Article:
Category Archives: Carl Barks

How To Read James Blue

Where did James Blue come from? Here are some way stations I visited on my own journey to understand his work.

1630

John Winthrop’s City On A Hill

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“for we must Consider that we shall be as a City upon a Hill, the eyes of all people are upon us; so that if we shall deal falsely with our God in this work we have undertaken and so cause him to withdraw his present help from us, we shall be made a story and a byword through the world…”

Winthrop’s concerns prefigure those of public diplomacy, the arm of filmmaking which gave James Blue his professional start, first in Algeria and then in the US.

1789

William Blake’s Little Black Boy

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My mother bore me in the southern wild/And I am black, but O! my soul is white. The ironies and double meanings of this poem, which, tellingly, Blake vacillated between placing among his Songs Of Innocence or among his Songs Of Experience, are essential to the understanding of Kenya Boran, the ethnographic film which documents the learning curve of James Blue and David MacDougall as they discover how little they understand about the impact of the 20th century on the Boran people in Kenya.

1854

Henry David Thoreau’s Walden

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“Thoreau’s Walden is a capital reading, but very wicked and heathenish… After all, for me, I prefer walking on two legs”. John Greenleaf Whittier

Thoreau retreated to Walden Pond in 1844, doubling down on locavore everything, just as the Oregon Trail was getting underway.

1874

Joaquin Miller’s Unwritten History: Life Among The Modocs

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Joaquin Miller arrived in Oregon in a covered wagon. He dedicated his most famous book, Unwritten History: Life Among the Modocs, “To the Red Men of America”. Like Blue, Miller went to college in Eugene. Like Blue, his career began overseas.

1930

Raoul Walsh’s The Big Trail 

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“We can’t turn back. We’re blazing a trail which started in England!” Raoul Walsh made his 70mm Oregon Trail epic in 1930, the year James Blue was born.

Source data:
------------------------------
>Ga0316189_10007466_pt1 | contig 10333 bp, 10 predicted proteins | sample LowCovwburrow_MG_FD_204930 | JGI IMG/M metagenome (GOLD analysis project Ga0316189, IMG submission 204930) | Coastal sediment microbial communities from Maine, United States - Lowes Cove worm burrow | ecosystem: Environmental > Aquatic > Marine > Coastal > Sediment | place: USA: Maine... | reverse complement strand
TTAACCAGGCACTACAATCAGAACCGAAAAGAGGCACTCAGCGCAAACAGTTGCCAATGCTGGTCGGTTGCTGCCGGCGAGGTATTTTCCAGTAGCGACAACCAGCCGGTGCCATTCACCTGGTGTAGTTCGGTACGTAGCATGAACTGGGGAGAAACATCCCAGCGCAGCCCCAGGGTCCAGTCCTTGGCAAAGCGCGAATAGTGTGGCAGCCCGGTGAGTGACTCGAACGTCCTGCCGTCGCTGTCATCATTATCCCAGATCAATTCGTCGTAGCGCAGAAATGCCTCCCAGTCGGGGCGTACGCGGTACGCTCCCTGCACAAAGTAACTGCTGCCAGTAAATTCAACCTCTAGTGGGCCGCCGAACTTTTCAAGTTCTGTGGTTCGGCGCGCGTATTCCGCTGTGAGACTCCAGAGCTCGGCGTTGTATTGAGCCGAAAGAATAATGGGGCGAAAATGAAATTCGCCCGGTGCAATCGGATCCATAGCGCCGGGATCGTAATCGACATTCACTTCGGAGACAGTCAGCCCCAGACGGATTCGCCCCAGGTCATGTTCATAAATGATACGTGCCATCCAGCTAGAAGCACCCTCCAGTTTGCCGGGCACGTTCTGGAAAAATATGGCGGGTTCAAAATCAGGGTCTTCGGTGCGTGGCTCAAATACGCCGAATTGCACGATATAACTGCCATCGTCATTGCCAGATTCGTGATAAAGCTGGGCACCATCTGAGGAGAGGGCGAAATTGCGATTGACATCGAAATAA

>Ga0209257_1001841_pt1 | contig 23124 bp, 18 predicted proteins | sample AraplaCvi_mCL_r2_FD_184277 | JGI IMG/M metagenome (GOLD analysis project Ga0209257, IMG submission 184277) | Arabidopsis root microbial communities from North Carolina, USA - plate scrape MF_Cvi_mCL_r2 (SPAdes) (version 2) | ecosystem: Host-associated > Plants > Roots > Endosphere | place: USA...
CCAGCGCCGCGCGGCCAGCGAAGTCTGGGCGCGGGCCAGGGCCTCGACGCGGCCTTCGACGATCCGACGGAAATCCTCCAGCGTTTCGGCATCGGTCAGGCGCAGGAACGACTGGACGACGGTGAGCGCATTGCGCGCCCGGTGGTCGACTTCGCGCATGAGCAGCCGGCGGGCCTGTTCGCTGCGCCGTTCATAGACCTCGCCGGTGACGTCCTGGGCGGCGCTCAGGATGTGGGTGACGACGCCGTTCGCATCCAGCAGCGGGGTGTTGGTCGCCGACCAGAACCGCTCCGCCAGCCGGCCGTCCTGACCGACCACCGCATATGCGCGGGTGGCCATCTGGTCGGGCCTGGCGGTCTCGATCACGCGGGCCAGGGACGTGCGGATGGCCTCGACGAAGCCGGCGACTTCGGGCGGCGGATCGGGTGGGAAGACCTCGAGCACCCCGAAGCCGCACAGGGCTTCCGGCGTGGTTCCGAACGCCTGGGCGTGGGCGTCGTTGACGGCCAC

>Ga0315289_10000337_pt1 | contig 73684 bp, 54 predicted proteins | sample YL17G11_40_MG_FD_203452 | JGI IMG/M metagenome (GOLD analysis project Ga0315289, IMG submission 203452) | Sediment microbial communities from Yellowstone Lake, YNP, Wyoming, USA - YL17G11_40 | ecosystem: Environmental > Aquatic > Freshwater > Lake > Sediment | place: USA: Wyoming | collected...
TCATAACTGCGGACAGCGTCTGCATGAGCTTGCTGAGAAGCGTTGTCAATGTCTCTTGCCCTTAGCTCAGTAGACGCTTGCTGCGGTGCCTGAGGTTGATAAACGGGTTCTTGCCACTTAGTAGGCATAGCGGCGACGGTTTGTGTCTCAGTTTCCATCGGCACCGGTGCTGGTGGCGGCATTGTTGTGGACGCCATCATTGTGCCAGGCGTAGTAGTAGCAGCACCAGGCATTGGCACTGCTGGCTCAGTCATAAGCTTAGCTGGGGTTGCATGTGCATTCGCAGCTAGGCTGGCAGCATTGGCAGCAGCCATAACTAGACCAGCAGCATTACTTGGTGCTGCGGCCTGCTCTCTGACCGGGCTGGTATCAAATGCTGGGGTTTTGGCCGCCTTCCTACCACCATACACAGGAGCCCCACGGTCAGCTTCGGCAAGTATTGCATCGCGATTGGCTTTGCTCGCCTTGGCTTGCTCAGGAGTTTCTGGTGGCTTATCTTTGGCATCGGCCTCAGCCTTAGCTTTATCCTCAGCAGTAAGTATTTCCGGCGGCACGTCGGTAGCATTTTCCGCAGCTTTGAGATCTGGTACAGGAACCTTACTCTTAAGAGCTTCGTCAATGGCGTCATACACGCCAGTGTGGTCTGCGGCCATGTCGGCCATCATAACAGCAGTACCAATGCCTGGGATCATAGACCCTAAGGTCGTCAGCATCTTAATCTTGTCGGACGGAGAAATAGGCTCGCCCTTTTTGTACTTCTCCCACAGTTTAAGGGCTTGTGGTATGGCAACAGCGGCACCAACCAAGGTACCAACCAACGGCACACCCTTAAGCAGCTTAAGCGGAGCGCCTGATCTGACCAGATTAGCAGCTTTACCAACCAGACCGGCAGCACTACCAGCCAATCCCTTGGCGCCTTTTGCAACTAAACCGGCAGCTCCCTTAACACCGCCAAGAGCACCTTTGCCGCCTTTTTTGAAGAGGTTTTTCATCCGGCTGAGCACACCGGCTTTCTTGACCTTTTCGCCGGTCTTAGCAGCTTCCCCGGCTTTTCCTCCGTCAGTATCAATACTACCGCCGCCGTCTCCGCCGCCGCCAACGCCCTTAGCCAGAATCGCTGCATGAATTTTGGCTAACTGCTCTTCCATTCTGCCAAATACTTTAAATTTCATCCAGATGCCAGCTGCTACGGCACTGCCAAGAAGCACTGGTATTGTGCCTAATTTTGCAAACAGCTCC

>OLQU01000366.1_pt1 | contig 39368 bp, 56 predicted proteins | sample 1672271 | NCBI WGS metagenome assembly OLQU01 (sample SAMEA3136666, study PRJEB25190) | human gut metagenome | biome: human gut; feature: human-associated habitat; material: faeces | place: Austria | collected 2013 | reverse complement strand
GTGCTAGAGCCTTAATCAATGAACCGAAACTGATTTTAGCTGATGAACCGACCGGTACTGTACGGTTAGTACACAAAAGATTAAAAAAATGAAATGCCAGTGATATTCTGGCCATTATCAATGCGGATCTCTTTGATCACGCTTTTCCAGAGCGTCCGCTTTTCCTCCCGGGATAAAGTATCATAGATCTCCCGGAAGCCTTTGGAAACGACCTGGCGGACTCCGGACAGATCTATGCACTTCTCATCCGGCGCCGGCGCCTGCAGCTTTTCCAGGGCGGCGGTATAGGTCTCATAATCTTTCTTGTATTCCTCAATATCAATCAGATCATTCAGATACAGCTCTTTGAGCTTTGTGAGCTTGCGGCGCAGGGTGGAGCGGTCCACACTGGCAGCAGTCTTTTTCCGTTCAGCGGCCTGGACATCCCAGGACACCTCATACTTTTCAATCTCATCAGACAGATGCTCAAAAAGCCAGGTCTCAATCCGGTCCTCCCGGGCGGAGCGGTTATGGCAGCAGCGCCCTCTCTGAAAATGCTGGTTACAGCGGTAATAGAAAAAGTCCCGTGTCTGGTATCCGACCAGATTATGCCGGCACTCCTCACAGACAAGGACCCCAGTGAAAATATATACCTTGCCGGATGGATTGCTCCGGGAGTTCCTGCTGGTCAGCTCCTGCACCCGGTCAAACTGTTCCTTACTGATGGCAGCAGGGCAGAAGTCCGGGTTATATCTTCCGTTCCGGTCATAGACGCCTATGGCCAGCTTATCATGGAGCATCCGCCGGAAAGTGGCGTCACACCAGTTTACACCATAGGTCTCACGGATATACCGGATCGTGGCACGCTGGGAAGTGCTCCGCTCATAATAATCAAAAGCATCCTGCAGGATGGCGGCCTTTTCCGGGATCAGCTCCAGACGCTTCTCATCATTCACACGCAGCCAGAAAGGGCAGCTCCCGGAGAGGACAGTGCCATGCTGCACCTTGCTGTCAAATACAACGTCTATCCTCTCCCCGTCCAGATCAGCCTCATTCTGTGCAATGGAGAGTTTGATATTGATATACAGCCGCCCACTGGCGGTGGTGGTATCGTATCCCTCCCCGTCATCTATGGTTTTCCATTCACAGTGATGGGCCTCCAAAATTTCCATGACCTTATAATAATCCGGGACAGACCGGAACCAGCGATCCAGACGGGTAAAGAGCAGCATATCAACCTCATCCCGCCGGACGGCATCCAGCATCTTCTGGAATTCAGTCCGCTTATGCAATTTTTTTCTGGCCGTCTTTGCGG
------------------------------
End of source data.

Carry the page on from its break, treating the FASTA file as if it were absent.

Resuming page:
1935

H. L. Davis’ The Honey and the Horn

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Two orphaned lovers keep secrets from each other in the barren anti-Eden of Oregon’s sagebrush interior, in H. L. Davis’ Pulitzer Prize winning novel.

1945

Roberto Rossellini’s Open City

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Non-professional actors + war ravaged city + illegal production, all elements which reemerge in James Blue’s The Olive Trees Of Justice.  Blue might have seen Rossellini’s masterpiece at the Guild Theater in Portland.

James Ivory told me he remembered traveling to Portland from Eugene to see films at the Guild. That’s a two hour drive, four hours round trip!

1947

Carl Barks’ Only A Poor Old Man

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Richard Blue told me James Blue and his mother fought a running battle over James’ love of comic books. Carl Barks, who wrote and drew all the comic books in which his irascible miser duck appeared, was born and raised in Oregon.

1952

Anthony Mann’s Bend Of The River

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Arthur Kennedy plays the role of the snake in Anthony Mann’s despoiled Eden. The long list of 1950s Oregon Westerns includes Bend Of The River, shot on Mt. Hood, and James Blues’ 16mm Silver Spur, shot in his parents’ NE Portland backyard.

1955

Thomas Vaughan’s The Last Salmon Ceremony

The vitality of this Native American community testifies to the Pacific Northwest pluriverse in 1955.

1962

Tom McCall’s Pollution In Paradise

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Oregon elected Tom McCall governor five years later.

1962

Ken Kesey’s One Flew Over The Cuckoo’s Nest

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“They’re out there. Black boys in white suits….”

Kesey’s first novel begins with these words. Chief Bromden, the mute mental patient whose interior monologue narrates Cuckoo’s Nest, is half Native American and half European American.

1962

James Blue’s The Olive Trees Of Justice

James Blue dedicated The Olive Trees Of Justice to the people of Algiers.

1963

The Kingsmen’s Louie Louie & Paul Revere and the Raiders’ Louie Louie

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Lead singer Mark Lindsay remembered Paul Revere and the Raiders as a “bunch of white-bread kids doing their best to sound black”. The Raiders and The Kingsmen covered Richard Berry’s faux Jamaican ballad within a week of each other at a recording studio in downtown Portland.

1963

James Blue’s The March

On the opposite side of the social justice universe, James Blue documented Marian Anderson commanding the hushed attention of 200,000 demonstrators with the spiritual “He’s Got The Whole World In His Hands” just before Martin Luther King Jr preached the sermon of his lifetime “I have a dream.”

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Notes On James Blue is a blog kept by Anne Richardson, of Oregon Movies, A to Z, to cover the 2014 James Blue Tribute. The six month long Tribute celebrates the bequest of James Blue’s films to the University of Oregon by The James and Richard Blue Foundation, a 501 c3 non profit organization dedicated to preserving the legacy of filmmaker and film educator James Blue.

Notes On James Blue is supported by The James and Richard Blue Foundation. All thoughts, opinions, and errors, however, belong to Anne Richardson, and do not necessarily reflect those of the Foundation.